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Central Equipment Identity Registry (CEIR) System

Prof. Dr. Hasan AMCA

Prof. of Wireless - Mobile Communications,

Member of Electronic and Wireless Communications Regulatory Body


The Neeed for a Central Equipment Identity Register (CEIR) System

The number of mobile communication devises has shown a drastic increase over the last two decades throughout the world. With the expansion of wireless and wireline communication network infrastructure and the number and functionality of smartphones and tablets, access to individual and corporate data services has also been significantly enhanced. According to ITU, the noticeable growth in the capacity and number of broadband wireless communication devices has introduced a serious security challenge with regard to theft of these devices as well as unauthorised access to personal data and other data security issues. Statistics have shown that, 2 Million phones are stolen out of 290 Million phones in USA every year according to National Geographic report where 90% of people own a mobile phone. This sums up to 0.7% of mobile phones gets stolen every year. In UK, the number of incidents involving mobile phone theft increased from 100 000 in 1993 to 600 000 in 2013, a six-fold increase.

In addition to discouraging theft of the mobile equipment, the CEIR system will help the national security authorities by tracking the whereabouts of particular mobile equipment throughout the coverage area. It should be noted here that, despite the ITU regulations, the supposedly unique International Mobile Equipment Identity (IMEI) number can be illegally copied and multiple phones having the same IMEI number can be found in a country. However, if there is a central database where all mobile equipment are registered with their IMEI numbers, only one mobile equipment with that particular IMEI number will be found in a particular coverage area. There are many reported cases where national security authorities come across tens or even hundreds of copies of the same IMEI while tracking a particular phone. A CEIR system will not register more than one incident of a particular IMEI number.

The only technique that service providers and regulators can employ to protect against mobile phone theft is called the Mobile Equipment Identity Register (MEIR) or Central Equipment Identity Register System (CEIR). The CEIR is a computer platform where a database is used to store all mobile communication devices that are allowed to operate within a network. The CEIR database also contains records of all mobile equipment that are banned from operating within the network due to device being reported as lost or stolen.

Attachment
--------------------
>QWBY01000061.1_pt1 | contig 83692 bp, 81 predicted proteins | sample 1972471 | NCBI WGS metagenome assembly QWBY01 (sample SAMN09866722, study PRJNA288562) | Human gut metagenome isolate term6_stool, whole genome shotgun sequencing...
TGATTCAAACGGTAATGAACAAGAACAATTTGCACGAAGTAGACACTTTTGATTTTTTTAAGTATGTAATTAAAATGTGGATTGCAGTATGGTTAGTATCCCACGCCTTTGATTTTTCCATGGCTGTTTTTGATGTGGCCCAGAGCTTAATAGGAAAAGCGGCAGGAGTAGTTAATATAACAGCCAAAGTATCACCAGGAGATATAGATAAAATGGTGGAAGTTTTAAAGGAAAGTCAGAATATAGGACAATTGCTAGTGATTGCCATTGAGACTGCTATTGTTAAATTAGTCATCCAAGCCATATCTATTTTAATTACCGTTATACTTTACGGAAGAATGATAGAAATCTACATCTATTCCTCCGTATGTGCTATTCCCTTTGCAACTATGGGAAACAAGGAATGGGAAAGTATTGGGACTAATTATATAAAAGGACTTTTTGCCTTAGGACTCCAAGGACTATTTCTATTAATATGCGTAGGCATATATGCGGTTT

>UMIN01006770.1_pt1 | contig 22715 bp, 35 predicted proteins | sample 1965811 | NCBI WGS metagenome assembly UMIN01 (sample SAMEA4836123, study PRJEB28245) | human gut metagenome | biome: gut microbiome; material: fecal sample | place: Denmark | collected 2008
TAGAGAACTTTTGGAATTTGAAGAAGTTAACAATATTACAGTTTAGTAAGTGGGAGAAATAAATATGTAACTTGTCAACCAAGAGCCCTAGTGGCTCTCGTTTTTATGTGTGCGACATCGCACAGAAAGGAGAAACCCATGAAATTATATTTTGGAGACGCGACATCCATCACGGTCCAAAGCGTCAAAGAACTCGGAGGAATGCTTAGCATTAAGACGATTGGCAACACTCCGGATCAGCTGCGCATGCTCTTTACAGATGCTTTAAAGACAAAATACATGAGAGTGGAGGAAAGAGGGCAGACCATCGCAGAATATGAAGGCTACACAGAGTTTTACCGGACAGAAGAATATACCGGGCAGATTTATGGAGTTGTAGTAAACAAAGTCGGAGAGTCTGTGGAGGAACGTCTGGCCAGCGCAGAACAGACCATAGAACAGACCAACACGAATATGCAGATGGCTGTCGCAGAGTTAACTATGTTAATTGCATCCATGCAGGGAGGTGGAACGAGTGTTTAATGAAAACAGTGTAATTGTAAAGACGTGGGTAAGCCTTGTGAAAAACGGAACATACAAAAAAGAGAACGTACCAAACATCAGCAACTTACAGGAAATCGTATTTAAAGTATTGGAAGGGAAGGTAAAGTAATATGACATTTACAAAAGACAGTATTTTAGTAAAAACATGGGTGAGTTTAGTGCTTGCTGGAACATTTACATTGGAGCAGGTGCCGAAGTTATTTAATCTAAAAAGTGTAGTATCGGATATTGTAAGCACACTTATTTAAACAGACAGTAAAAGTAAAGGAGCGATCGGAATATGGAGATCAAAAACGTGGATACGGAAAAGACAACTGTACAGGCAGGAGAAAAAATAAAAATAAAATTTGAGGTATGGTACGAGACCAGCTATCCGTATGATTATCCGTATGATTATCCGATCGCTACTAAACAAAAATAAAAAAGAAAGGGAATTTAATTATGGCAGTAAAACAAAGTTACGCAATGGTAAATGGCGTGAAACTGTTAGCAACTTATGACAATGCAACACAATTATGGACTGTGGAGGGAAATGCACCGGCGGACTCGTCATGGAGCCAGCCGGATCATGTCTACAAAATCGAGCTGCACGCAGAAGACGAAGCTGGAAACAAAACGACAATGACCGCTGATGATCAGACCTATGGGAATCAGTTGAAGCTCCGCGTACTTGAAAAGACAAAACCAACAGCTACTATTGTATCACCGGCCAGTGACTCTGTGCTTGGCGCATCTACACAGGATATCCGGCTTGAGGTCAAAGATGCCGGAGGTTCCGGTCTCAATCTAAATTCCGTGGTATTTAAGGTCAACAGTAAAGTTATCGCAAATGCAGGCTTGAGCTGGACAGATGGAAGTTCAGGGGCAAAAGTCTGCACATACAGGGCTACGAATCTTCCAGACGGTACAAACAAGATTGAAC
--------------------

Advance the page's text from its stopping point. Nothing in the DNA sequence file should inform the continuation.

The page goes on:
In this report, the features and advantages of the CEIR system will be summarised along with the need for establishing such a CEIR platform within a country will be discussed.


Operation of the Central Equipment Identity Register (CEIR)

Each mobile communication device is distinctly identified by a number called International Mobile Equipment Identity (IMEI) number. Every time a call is started, the Mobile Switching Center (MSC) requests the IMEI number of the mobile device from the base station (BS). The IMEI database of legal and authorized mobile devices within a network are stored in what is called the Equipment Identity Register (EIR). The EIR database categorises all mobile phones as black, gray, and white mobile equipment which are defined below:

•      Black: The Mobile Equipments on the Black List are denied access to the network.

•      Gray: The Mobile Equipments on the Gray List are allowed access to the network, but may be tracked by the authorities.

•      White: The Mobile Equipments on the White List are allowed access to the network.

When the IMEI is received by the MSC, then an authentication process is triggered to check against the EIR database for authorization.

As the number of mobile equipments continue to grow, they possibility of fraudulent and criminal activities also increases. The EIR has the advantage of reducing and discouraging mobile device theft threats by enabling individual operators to prevent the use of stolen handsets in their own networks. This improves users' security by switching off stolen phones, making them useless (bricked) for mobile phone thieves and thus less likely to be stolen in the first place.


The advantages of using The Central Equipment Identity Register (CEIR) System

There are many obvious advantages for installing and using such a sophisticated system as CEIR. The Mobile Equipment Identity Register (CEIR:

•      Provides a database for the operators on the capabilities of the handset devices which can help to know the capabilities of the subscribers devices.

•      Provide device security within the network.